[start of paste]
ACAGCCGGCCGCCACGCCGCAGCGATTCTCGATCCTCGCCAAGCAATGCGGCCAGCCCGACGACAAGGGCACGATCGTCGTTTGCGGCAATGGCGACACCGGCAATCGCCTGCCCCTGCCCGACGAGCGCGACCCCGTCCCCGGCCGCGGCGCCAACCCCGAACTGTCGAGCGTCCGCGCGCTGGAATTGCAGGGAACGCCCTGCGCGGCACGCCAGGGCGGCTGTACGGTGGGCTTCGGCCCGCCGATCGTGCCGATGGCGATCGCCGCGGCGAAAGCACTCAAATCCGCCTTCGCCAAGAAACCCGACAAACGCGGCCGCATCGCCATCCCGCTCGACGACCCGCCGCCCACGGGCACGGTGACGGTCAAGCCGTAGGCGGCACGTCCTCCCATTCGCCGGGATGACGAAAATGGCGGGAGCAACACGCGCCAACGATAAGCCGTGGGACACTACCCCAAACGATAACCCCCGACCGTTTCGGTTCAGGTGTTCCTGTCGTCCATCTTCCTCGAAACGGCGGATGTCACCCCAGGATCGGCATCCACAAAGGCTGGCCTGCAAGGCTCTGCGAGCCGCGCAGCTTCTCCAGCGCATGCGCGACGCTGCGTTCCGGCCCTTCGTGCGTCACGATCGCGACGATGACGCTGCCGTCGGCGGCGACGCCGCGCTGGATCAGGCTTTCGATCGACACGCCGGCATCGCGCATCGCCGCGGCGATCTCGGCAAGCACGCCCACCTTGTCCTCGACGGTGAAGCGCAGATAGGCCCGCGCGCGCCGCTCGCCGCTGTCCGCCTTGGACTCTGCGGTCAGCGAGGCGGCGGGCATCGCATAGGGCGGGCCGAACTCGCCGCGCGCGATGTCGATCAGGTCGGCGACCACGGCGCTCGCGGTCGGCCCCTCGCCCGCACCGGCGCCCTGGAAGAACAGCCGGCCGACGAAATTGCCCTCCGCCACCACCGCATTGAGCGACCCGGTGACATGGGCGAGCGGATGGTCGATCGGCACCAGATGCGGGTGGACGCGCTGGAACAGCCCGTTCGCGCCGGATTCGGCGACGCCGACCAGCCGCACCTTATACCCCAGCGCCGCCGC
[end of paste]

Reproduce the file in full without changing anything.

ACAGCCGGCCGCCACGCCGCAGCGATTCTCGATCCTCGCCAAGCAATGCGGCCAGCCCGACGACAAGGGCACGATCGTCGTTTGCGGCAATGGCGACACCGGCAATCGCCTGCCCCTGCCCGACGAGCGCGACCCCGTCCCCGGCCGCGGCGCCAACCCCGAACTGTCGAGCGTCCGCGCGCTGGAATTGCAGGGAACGCCCTGCGCGGCACGCCAGGGCGGCTGTACGGTGGGCTTCGGCCCGCCGATCGTGCCGATGGCGATCGCCGCGGCGAAAGCACTCAAATCCGCCTTCGCCAAGAAACCCGACAAACGCGGCCGCATCGCCATCCCGCTCGACGACCCGCCGCCCACGGGCACGGTGACGGTCAAGCCGTAGGCGGCACGTCCTCCCATTCGCCGGGATGACGAAAATGGCGGGAGCAACACGCGCCAACGATAAGCCGTGGGACACTACCCCAAACGATAACCCCCGACCGTTTCGGTTCAGGTGTTCCTGTCGTCCATCTTCCTCGAAACGGCGGATGTCACCCCAGGATCGGCATCCACAAAGGCTGGCCTGCAAGGCTCTGCGAGCCGCGCAGCTTCTCCAGCGCATGCGCGACGCTGCGTTCCGGCCCTTCGTGCGTCACGATCGCGACGATGACGCTGCCGTCGGCGGCGACGCCGCGCTGGATCAGGCTTTCGATCGACACGCCGGCATCGCGCATCGCCGCGGCGATCTCGGCAAGCACGCCCACCTTGTCCTCGACGGTGAAGCGCAGATAGGCCCGCGCGCGCCGCTCGCCGCTGTCCGCCTTGGACTCTGCGGTCAGCGAGGCGGCGGGCATCGCATAGGGCGGGCCGAACTCGCCGCGCGCGATGTCGATCAGGTCGGCGACCACGGCGCTCGCGGTCGGCCCCTCGCCCGCACCGGCGCCCTGGAAGAACAGCCGGCCGACGAAATTGCCCTCCGCCACCACCGCATTGAGCGACCCGGTGACATGGGCGAGCGGATGGTCGATCGGCACCAGATGCGGGTGGACGCGCTGGAACAGCCCGTTCGCGCCGGATTCGGCGACGCCGACCAGCCGCACCTTATACCCCAGCGCCGCCGC